Our editor-in-chief Nate Yapp is proud to have contributed to the new book Hidden Horror: A Celebration of 101 Underrated and Overlooked Fright Flicks, edited by Aaron Christensen. Another contributors include Anthony Timpone, B.J. Colangelo, Dave Alexander, Classic-Horror.com's own Robert C. Ring and John W. Bowen. Pick up a copy today from Amazon.com!

John Dubrawa

John Dubrawa's picture
Staff Writer
I’m a late start to the horror movie scene. It’s not that I didn’t watch horror movies when I was a kid and hid under the covers during the scary parts, I just didn’t start appreciating the artistry behind the films until just recently. Since that time, however, I’ve fully immersed myself in the genre: I’ve been to horror conventions, started collecting memorabilia, gotten two themed tattoos (one of Freddy Krueger and one of Jason Voorhees with more to come), and had dinner with the one and only Gunnar Hansen.

"You like that kind of stuff?" That’s the most typical reaction that I receive whenever I tell someone that I write horror movie reviews. I don’t know if it’s a reaction to the genre in general or if it has something to do with me. I’m a twenty-something College graduate (nearly) that works at a theme park sitting behind the desk of a cubicle wearing collared shirts and slacks. I’m not what people expect a horror enthusiast to look like, but then again, did Damien look like he could be the Devil’s demon spawn? Okay, bad example, but hopefully you catch my drift.

As well as being a horror fanatic and somewhat of a buff, I’m also big into film in general, hockey (the New Jersey Devils, how fitting), comic books, and Star Wars. When I’m not starting longingly at the two eight-foot tall banners for the film "Freddy vs Jason" that I have hanging in my den, I’m either out with friends, playing video games, or writing. I’m currently majoring in Film with a minor in Creative Writing, so my mind is usually on my writing. One day, I’ll be making a living out of watching movies and critiquing them.
Posts by John Dubrawa

Review: Friday the 13th (1980)

Friday the 13th poster

Sean S. Cunningham's Friday the 13th openly defies originality, borrowing liberally from John Carpenter's Halloween and Alfred Hitchcock's Psycho, but succeeds in spite of it. Although far from being the paradigm of the genre, the film nevertheless paves a succinct pathway through its boogeyman tale, striking a few familiar notes of its predecessors while creating its own unique beats along the way. It's a slasher flick stripped down to its most primal vices-sex and violence-and Friday the 13th unflinchingly bathes the audience in copious amounts of both. (read more...)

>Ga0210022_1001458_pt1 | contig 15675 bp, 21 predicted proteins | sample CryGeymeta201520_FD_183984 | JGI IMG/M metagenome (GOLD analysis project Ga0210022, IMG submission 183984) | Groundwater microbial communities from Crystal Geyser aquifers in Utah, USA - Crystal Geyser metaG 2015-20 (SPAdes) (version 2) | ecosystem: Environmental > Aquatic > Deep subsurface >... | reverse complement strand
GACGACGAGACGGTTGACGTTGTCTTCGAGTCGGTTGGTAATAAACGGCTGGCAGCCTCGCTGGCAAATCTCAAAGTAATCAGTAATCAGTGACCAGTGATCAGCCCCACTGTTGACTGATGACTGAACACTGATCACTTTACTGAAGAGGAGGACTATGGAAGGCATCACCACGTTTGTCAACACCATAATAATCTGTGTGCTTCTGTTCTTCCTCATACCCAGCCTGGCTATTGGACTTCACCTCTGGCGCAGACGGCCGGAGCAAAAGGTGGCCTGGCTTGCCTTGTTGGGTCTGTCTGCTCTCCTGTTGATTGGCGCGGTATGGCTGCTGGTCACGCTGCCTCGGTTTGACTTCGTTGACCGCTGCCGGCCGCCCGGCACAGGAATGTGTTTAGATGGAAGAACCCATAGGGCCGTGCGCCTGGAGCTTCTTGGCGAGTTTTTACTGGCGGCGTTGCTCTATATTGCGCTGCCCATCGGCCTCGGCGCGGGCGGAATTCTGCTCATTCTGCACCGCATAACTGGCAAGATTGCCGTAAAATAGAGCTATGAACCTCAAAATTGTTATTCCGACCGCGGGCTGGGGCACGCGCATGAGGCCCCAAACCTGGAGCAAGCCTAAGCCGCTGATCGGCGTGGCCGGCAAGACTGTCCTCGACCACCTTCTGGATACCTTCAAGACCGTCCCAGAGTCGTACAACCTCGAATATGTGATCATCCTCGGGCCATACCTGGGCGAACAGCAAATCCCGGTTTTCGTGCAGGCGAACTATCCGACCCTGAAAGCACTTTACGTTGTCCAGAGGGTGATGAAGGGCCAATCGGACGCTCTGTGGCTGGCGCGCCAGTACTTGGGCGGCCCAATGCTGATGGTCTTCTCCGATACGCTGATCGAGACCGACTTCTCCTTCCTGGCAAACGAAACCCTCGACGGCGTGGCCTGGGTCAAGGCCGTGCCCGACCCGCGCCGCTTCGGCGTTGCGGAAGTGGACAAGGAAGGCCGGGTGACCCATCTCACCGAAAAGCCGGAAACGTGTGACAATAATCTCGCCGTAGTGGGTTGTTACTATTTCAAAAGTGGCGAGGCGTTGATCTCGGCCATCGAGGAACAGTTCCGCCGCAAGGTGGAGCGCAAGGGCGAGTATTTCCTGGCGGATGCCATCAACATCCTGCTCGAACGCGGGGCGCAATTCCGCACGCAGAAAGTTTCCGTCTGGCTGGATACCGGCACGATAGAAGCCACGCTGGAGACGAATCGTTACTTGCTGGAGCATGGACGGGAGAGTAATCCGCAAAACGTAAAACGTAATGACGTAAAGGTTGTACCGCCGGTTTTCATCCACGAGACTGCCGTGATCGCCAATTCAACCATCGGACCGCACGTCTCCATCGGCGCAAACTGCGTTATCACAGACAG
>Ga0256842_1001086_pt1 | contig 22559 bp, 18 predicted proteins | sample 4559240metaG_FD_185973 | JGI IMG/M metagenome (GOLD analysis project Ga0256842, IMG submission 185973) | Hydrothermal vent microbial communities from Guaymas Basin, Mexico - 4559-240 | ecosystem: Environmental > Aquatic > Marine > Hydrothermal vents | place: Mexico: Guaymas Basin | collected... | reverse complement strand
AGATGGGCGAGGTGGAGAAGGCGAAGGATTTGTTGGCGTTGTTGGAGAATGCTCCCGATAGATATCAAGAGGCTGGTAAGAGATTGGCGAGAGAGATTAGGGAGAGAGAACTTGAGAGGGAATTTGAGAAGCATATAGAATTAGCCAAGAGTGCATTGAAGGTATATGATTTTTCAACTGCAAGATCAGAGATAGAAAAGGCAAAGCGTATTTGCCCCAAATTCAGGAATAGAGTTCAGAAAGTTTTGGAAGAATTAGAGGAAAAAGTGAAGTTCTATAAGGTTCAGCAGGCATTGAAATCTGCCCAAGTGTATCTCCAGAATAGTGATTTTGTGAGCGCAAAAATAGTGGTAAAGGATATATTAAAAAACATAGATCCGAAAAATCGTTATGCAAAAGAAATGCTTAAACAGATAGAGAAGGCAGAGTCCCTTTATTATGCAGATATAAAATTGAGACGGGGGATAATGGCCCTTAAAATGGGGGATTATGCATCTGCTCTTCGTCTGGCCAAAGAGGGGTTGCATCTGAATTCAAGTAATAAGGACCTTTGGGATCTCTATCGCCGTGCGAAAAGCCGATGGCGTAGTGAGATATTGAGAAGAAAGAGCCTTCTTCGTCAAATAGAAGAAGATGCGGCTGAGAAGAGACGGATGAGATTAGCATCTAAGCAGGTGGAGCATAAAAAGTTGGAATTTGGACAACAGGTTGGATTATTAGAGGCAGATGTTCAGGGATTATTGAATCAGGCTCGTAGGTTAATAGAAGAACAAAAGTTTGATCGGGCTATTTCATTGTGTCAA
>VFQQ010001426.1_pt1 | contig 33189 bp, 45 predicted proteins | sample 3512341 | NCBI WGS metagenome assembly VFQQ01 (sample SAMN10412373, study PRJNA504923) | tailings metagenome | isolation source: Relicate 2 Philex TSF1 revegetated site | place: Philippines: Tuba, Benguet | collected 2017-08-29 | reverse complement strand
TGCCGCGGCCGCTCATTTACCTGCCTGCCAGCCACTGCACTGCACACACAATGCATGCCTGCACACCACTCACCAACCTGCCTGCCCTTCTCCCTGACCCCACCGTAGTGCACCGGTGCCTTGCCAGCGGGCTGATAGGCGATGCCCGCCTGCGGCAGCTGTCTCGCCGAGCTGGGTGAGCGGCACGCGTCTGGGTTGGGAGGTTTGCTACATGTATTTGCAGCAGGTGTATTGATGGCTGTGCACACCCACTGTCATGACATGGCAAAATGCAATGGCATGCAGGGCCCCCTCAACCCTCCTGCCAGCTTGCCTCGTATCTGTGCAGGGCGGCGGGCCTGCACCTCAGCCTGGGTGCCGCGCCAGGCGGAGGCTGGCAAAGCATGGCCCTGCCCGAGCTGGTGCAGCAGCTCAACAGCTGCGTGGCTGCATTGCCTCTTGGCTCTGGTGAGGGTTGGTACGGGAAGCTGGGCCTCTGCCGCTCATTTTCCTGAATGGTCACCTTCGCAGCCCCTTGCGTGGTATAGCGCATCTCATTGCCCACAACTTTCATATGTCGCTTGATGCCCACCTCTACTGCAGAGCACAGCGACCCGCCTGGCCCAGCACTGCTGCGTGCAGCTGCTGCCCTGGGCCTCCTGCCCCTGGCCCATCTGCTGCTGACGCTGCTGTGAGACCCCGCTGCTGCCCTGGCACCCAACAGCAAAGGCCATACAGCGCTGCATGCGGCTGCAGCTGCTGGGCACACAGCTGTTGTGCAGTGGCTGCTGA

Review: House of Wax (1953)

House of Wax 1953 poster

Call it an irrational fear, but wax figures give me the creeps. I recognize the artistic talent behind each of these seemingly lifelike sculptures, but the features have an off-putting radiance that resounds uncannily with me. Thankfully I must not be the only one with unease toward these waxworks given the effectiveness of André De Toth's House of Wax as a horror film. Building off the premise of 1933's Mystery of the Wax Museum, De Toth's remake similarly melds elements of mystery with images of the macabre into a satisfyingly frightful elixir.(read more...)

Review: Night of the Living Dead (1990)

Night of the Living Dead 1990 poster

It's perfectly natural to want to cringe at the mere thought of a Night of the Living Dead remake — one shot in full color no less — but hear me out: Tom Savini's 1990 version of Night of the Living Dead does a respectable job of reworking George Romero's 1968 classic to a fit more modern archetype. Well-known for his make-up effects (on films such as Friday the 13th and Romero's own Dawn of the Dead), Savini understandably leans toward a more visceral revision to the already ghastly classic.(read more...)

Review: Cannibal Girls (1973)

Cannibal Girls poster

All the right pieces are in place for Cannibal Girls to be a schlocky, comedic gem: a pre-Ghostbusters Ivan Reitman at the helm, the fresh-faced tandem of Eugene Levy and Andrea Martin in the lead roles working with a mostly impromptu script, and a cheesy "warning bell" gimmick that alerts viewers of a particularly gruesome death sequence. Yet the potential wallop that Cannibal Girls packs with its one-two punch of dark comedy and B-movie cheese never quite hits the intended mark. Despite the simplicity suggested in its title, the film's plot is unfocused at times and further mired with pacing issues. Though the humor provides temporary reprieve from the listless pace, the comedic bits are few and far between and typically hit-or-miss. Suffice to say, Cannibal Girls is middle-of-the-road schlock horror. (read more...)

Review: Leatherface: Texas Chainsaw Massacre III (1990)

Leatherface: Texas Chainsaw Massacre III poster

Texas Chainsaw Massacre Month. As is apparent in the structuring of its title, Leatherface: Texas Chainsaw Massacre III is more concerned with building a franchise out of its titular villain than it is crafting a continuous chapter in Chainsaw lore, and the resulting film struggles to find balance between being both a remake and a sequel to Tobe Hooper's original. Admirers of the first film will have no trouble spotting the twists and turns of David Schow's script, which treats Hooper's original screenplay like a road map, stopping at all the familiar spots along the way to a dissatisfying conclusion. To his credit, director Jeff Burr tries to inject his been-there-killed-that film with copious gore expected of a movie with Texas Chainsaw Massacre in its title (ironic since the original film had little red stuff to show), but New Line Cinema's vigorous cuts prevent the film even from being enjoyed on a primitive level. What's left is a gutted, castrated version of the original Texas Chain Saw Massacre.

(read more...)

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